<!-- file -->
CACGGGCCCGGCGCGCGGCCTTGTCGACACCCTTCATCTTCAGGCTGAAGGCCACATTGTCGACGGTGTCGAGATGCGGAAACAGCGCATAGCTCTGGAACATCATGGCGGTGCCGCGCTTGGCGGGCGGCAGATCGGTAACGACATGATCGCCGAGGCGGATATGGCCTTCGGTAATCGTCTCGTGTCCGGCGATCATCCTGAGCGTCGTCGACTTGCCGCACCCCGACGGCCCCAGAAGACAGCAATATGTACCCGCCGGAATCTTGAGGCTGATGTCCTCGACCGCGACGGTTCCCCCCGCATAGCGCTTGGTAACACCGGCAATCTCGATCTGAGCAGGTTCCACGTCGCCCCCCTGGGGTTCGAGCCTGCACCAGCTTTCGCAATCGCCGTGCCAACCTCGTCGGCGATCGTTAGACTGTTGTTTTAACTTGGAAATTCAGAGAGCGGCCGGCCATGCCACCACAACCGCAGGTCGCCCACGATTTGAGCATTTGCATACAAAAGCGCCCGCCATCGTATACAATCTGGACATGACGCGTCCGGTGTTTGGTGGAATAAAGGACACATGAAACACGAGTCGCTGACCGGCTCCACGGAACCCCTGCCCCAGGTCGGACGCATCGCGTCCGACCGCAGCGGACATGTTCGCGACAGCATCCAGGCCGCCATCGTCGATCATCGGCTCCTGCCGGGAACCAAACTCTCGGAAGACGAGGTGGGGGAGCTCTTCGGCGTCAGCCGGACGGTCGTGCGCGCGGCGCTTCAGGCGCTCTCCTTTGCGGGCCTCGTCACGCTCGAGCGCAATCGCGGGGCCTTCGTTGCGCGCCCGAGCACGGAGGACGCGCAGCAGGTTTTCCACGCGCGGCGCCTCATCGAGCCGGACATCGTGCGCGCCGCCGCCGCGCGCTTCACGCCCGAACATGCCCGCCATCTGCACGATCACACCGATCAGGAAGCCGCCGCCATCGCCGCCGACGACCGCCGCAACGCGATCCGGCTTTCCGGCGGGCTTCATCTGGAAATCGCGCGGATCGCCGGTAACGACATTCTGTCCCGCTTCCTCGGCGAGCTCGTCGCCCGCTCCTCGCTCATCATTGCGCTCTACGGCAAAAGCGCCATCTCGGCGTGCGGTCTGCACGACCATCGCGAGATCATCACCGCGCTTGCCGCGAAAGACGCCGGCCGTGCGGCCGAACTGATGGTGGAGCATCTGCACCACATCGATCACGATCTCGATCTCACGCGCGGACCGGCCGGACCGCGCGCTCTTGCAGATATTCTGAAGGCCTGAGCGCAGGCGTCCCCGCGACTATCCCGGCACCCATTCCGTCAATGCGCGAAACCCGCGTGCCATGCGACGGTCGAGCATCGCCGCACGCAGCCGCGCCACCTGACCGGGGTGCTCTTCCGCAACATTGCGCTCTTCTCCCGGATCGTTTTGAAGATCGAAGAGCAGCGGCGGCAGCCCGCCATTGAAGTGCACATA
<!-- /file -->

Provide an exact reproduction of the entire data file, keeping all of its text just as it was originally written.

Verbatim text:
CACGGGCCCGGCGCGCGGCCTTGTCGACACCCTTCATCTTCAGGCTGAAGGCCACATTGTCGACGGTGTCGAGATGCGGAAACAGCGCATAGCTCTGGAACATCATGGCGGTGCCGCGCTTGGCGGGCGGCAGATCGGTAACGACATGATCGCCGAGGCGGATATGGCCTTCGGTAATCGTCTCGTGTCCGGCGATCATCCTGAGCGTCGTCGACTTGCCGCACCCCGACGGCCCCAGAAGACAGCAATATGTACCCGCCGGAATCTTGAGGCTGATGTCCTCGACCGCGACGGTTCCCCCCGCATAGCGCTTGGTAACACCGGCAATCTCGATCTGAGCAGGTTCCACGTCGCCCCCCTGGGGTTCGAGCCTGCACCAGCTTTCGCAATCGCCGTGCCAACCTCGTCGGCGATCGTTAGACTGTTGTTTTAACTTGGAAATTCAGAGAGCGGCCGGCCATGCCACCACAACCGCAGGTCGCCCACGATTTGAGCATTTGCATACAAAAGCGCCCGCCATCGTATACAATCTGGACATGACGCGTCCGGTGTTTGGTGGAATAAAGGACACATGAAACACGAGTCGCTGACCGGCTCCACGGAACCCCTGCCCCAGGTCGGACGCATCGCGTCCGACCGCAGCGGACATGTTCGCGACAGCATCCAGGCCGCCATCGTCGATCATCGGCTCCTGCCGGGAACCAAACTCTCGGAAGACGAGGTGGGGGAGCTCTTCGGCGTCAGCCGGACGGTCGTGCGCGCGGCGCTTCAGGCGCTCTCCTTTGCGGGCCTCGTCACGCTCGAGCGCAATCGCGGGGCCTTCGTTGCGCGCCCGAGCACGGAGGACGCGCAGCAGGTTTTCCACGCGCGGCGCCTCATCGAGCCGGACATCGTGCGCGCCGCCGCCGCGCGCTTCACGCCCGAACATGCCCGCCATCTGCACGATCACACCGATCAGGAAGCCGCCGCCATCGCCGCCGACGACCGCCGCAACGCGATCCGGCTTTCCGGCGGGCTTCATCTGGAAATCGCGCGGATCGCCGGTAACGACATTCTGTCCCGCTTCCTCGGCGAGCTCGTCGCCCGCTCCTCGCTCATCATTGCGCTCTACGGCAAAAGCGCCATCTCGGCGTGCGGTCTGCACGACCATCGCGAGATCATCACCGCGCTTGCCGCGAAAGACGCCGGCCGTGCGGCCGAACTGATGGTGGAGCATCTGCACCACATCGATCACGATCTCGATCTCACGCGCGGACCGGCCGGACCGCGCGCTCTTGCAGATATTCTGAAGGCCTGAGCGCAGGCGTCCCCGCGACTATCCCGGCACCCATTCCGTCAATGCGCGAAACCCGCGTGCCATGCGACGGTCGAGCATCGCCGCACGCAGCCGCGCCACCTGACCGGGGTGCTCTTCCGCAACATTGCGCTCTTCTCCCGGATCGTTTTGAAGATCGAAGAGCAGCGGCGGCAGCCCGCCATTGAAGTGCACATA